Monday, December 3, 2012

You must take responsibility for your ministry

The passing of Zig Ziglar last week has caused me to reflect on the numerous times I heard him speak. So many of his sayings are so memorable I couldn't help but quote him in numerous sermons and in several of my books.  He began every session I heard by asking two questions of his audience.
  1. How many of you believe that regardless of how bad your personal, family, and business lives are at this moment there are still some things you could do that would make them even worse?  (Nearly every hand would be raised.)
  2. How many of you believe that regardless of how good your personal, family, and business lives are, there are still some things you could do to improve them?  (Again nearly everyone would raise their hand.)
Zig would then tell the audience that what they just told him was that regardless of what their lives are like today there are things they can do to make them better or worse.  He was pointing out that each of us must take personal responsibility for our lives.  Our situations are not the result of what "they" have done to us regardless of who "they" are.  Our lives, our businesses, our family relationships, our ministries, our finances are our responsibility and the choices we make will determine whether each of those aspects of our lives improve or worsen.

I had been pastor of our church for a year or two when one Sunday morning one of my more plain-spoken deacons told me as he was going out, "You're starting to turn into a decent preacher."  I took his comment as a compliment because I knew he would not have said it if he didn't believe it.  I also knew that I had worked hard to become a better speaker.  Every one of those early sermons had been taped and most of them were not very good.  I looked for any resources I could find that would help me become a better speaker.  Another member in our congregation shared her concern that my poor grammar would be a hindrance to my ministry, so when I went to Bible school one of the first things I did was take two semesters of English grammar to improve.  During my twenty year pastorate at that church I completely changed my preaching style three times in an effort to improve until I finally found a style that fits my personality and my way of speaking.

In my judicatory role I encounter too many ministers who do little, if anything, to improve their ministries.  I hear experienced pastors who are very poor communicators.  One church I visited several years ago was pastored by an individual who was just a few months from retirement.  He had been in ministry his entire adult life, and the sermon he delivered that morning was the poorest attempt I had ever heard.  He preached for ten minutes and said absolutely nothing.  I meet others who have poor social skills.  They are obviously uncomfortable around people which makes others around them uncomfortable as well.  I've seen pastors bounce from one church to another due to poor leadership skills who have done nothing to improve those skills.  Some ministers seem to think that once they receive their seminary degree there is nothing else they need to learn.  I would argue that one's education is just beginning if the minister wants to enjoy a successful ministry.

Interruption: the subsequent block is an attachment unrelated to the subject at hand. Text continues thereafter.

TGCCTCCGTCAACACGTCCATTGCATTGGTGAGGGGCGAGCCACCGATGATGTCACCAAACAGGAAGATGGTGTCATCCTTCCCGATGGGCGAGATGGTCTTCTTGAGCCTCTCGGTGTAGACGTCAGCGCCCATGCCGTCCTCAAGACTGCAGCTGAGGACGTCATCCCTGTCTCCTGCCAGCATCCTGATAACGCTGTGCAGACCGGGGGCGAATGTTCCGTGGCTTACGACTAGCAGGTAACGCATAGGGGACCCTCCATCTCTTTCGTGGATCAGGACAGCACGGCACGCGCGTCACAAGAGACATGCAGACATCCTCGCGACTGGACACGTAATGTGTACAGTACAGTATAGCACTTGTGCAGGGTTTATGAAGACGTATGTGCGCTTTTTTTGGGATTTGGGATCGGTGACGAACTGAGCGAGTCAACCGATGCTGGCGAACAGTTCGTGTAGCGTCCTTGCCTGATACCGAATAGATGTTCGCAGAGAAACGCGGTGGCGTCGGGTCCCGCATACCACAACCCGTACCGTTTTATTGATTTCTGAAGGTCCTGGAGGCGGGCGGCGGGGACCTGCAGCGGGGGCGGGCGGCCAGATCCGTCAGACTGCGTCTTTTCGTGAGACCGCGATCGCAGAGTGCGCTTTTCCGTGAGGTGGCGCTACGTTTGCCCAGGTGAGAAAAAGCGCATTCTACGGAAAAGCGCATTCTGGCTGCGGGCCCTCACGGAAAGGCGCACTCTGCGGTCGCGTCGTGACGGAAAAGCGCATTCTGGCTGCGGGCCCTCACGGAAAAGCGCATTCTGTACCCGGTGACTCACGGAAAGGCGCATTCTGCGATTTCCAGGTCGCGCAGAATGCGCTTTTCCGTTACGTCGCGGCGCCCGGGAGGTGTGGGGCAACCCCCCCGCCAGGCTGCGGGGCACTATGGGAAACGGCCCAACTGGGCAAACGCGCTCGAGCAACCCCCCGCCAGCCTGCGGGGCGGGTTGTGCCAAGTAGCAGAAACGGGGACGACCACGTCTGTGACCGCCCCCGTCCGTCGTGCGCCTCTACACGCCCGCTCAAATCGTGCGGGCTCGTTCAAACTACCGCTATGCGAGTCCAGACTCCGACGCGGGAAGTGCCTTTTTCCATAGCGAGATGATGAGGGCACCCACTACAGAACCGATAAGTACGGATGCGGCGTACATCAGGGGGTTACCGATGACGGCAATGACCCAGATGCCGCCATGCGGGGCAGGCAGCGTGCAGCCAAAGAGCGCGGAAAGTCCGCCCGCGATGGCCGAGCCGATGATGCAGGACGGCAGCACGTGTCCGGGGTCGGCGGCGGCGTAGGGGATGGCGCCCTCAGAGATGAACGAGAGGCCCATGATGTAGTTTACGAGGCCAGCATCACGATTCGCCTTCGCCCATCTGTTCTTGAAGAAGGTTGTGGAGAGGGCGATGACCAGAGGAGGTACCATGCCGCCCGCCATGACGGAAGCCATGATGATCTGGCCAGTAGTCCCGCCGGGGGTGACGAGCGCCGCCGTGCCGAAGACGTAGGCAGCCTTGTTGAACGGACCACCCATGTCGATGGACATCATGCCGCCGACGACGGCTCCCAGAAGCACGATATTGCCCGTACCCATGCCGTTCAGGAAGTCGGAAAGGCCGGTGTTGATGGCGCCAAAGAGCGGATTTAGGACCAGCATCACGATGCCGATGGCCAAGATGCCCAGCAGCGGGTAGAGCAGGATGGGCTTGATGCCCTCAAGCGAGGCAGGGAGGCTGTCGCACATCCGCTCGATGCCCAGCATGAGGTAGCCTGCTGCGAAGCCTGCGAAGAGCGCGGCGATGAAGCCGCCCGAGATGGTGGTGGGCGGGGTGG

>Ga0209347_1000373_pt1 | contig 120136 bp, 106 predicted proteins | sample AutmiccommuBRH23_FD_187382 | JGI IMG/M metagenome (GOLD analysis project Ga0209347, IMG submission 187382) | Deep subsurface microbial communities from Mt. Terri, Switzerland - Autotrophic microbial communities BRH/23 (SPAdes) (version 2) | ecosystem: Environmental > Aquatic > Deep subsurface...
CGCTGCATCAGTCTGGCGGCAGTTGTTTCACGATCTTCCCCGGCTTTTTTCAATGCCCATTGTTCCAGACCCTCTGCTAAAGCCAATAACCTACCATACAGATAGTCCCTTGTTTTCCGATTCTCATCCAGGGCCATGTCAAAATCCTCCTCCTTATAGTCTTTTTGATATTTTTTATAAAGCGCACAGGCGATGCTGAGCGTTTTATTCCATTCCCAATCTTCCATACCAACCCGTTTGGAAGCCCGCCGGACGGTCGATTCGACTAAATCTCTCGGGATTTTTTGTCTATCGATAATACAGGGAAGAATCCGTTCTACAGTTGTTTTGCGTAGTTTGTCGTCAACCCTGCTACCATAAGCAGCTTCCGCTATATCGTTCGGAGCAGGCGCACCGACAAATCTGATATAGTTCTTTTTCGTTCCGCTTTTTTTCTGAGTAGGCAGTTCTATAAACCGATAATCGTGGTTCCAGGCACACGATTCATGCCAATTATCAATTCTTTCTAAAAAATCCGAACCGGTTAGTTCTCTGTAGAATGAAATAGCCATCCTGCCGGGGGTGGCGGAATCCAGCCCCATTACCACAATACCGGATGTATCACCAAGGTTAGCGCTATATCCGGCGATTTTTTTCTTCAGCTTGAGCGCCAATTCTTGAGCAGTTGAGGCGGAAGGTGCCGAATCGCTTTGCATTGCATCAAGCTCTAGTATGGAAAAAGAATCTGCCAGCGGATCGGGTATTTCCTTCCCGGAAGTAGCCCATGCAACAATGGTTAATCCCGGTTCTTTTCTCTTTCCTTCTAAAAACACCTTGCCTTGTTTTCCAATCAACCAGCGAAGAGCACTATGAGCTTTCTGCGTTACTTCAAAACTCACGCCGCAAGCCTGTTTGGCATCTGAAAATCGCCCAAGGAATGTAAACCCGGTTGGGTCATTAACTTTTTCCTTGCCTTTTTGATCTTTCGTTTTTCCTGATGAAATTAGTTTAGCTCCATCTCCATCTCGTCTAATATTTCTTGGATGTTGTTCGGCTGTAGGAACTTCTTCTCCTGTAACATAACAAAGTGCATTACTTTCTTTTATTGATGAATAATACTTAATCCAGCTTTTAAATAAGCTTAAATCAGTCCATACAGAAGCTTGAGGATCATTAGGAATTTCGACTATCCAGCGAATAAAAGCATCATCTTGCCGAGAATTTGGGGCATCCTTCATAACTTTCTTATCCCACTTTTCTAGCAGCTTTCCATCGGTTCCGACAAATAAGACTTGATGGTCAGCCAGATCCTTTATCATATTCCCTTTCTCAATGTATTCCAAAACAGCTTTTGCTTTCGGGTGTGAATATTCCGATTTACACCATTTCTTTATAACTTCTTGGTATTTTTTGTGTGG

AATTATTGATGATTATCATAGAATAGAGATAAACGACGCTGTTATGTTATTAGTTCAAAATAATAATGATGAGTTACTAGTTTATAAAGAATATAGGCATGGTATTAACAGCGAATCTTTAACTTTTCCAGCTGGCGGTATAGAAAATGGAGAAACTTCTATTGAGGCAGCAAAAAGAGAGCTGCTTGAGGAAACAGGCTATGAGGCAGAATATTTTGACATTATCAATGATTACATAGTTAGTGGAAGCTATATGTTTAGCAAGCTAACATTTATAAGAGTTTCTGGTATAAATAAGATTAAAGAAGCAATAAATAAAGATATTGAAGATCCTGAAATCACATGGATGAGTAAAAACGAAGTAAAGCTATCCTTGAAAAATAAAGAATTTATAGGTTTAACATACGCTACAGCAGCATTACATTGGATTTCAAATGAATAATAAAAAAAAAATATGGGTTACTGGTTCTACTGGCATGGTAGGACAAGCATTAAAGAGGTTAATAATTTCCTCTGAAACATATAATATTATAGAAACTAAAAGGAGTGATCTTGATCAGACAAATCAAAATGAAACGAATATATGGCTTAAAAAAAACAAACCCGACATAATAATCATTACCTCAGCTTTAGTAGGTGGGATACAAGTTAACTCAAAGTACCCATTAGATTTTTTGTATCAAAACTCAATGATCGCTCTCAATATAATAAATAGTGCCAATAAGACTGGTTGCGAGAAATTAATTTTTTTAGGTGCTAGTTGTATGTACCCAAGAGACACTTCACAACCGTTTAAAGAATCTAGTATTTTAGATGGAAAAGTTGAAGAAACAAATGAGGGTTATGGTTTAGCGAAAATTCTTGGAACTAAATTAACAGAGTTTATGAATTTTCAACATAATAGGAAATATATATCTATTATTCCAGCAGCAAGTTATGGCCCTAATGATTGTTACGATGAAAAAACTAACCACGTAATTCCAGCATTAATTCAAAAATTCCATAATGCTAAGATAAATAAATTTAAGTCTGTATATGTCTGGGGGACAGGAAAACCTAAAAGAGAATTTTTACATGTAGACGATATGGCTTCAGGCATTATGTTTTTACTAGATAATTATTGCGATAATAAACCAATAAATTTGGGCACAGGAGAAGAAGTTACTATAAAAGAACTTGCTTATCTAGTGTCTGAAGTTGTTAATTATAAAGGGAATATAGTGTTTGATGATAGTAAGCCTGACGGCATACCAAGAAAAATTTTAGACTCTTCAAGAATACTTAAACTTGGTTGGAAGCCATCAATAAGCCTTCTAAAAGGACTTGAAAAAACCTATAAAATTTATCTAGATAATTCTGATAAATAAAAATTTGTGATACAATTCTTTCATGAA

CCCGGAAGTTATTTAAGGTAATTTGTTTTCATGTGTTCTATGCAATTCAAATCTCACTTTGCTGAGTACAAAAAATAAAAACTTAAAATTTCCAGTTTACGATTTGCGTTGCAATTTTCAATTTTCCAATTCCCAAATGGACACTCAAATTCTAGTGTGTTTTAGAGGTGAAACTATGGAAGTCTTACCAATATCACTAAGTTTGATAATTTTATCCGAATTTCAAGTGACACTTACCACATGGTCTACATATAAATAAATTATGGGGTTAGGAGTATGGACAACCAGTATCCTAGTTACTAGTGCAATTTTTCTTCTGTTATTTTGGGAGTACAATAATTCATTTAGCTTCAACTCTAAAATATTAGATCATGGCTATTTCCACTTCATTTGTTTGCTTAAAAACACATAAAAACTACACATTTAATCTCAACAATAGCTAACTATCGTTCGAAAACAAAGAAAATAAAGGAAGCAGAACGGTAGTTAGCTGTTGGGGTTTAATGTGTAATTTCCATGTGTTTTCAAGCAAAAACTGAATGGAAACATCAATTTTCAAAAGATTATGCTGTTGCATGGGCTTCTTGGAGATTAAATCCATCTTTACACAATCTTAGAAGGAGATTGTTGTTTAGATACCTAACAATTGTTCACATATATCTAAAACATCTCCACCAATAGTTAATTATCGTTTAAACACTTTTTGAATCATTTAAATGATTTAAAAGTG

The best preachers are those who frequently read books on preaching and speaking techniques.  They attend workshops on preaching.  They invite criticism and use it to improve.  I read of one large church with multiple services whose staff meet between the services to discuss how the message could be improved for the next service.  The speaker better have thick skin for that to work, but what a great idea for improving one's message and delivery.  Ministers who provide excellent pastoral care are continually learning as much as they can about human nature and the needs of their congregation.  They build relationships with members of the church which creates deeper levels of trust, and that in turn makes it possible for them to better minister to those individuals.

What I've just written about preaching and pastoral care could be said of any role the pastor might have in a church.  The key is taking personal responsibility to continue to grow in every aspect of pastoral ministry.  As one who is a strong believer in spending most of one's time in the areas of your strengths I recognize that in some areas of pastoral work the minister will never be extremely comfortable, but even in those areas each of us can grow.  We can also identify ways to use others who are more gifted in those areas to come alongside.  I am not a great counselor; I have no special training in pastoral counseling; and I believe that most pastors should not provide long-term counseling to people.  One of the things I worked on to improve in that area of my ministry was how to identify the times when I needed to refer someone to a Christian counselor and to identify the ones I would refer people to.

The bivocational minister will always struggle with time issues which makes it even more imperative that he or she seeks ways to grow in every area of ministry.  The better you get at something the easier it is to do it and the less time you will waste.  But, it is important to recognize that you will never arrive.  The best are always seeking to learn new ways of doing things that will better serve their people.  God has called us and given us the tools we need, but it is up to us to keep those tools sharp.  Each of us must take responsibility for the ministries He has given us.  You may find this book helpful in that effort.

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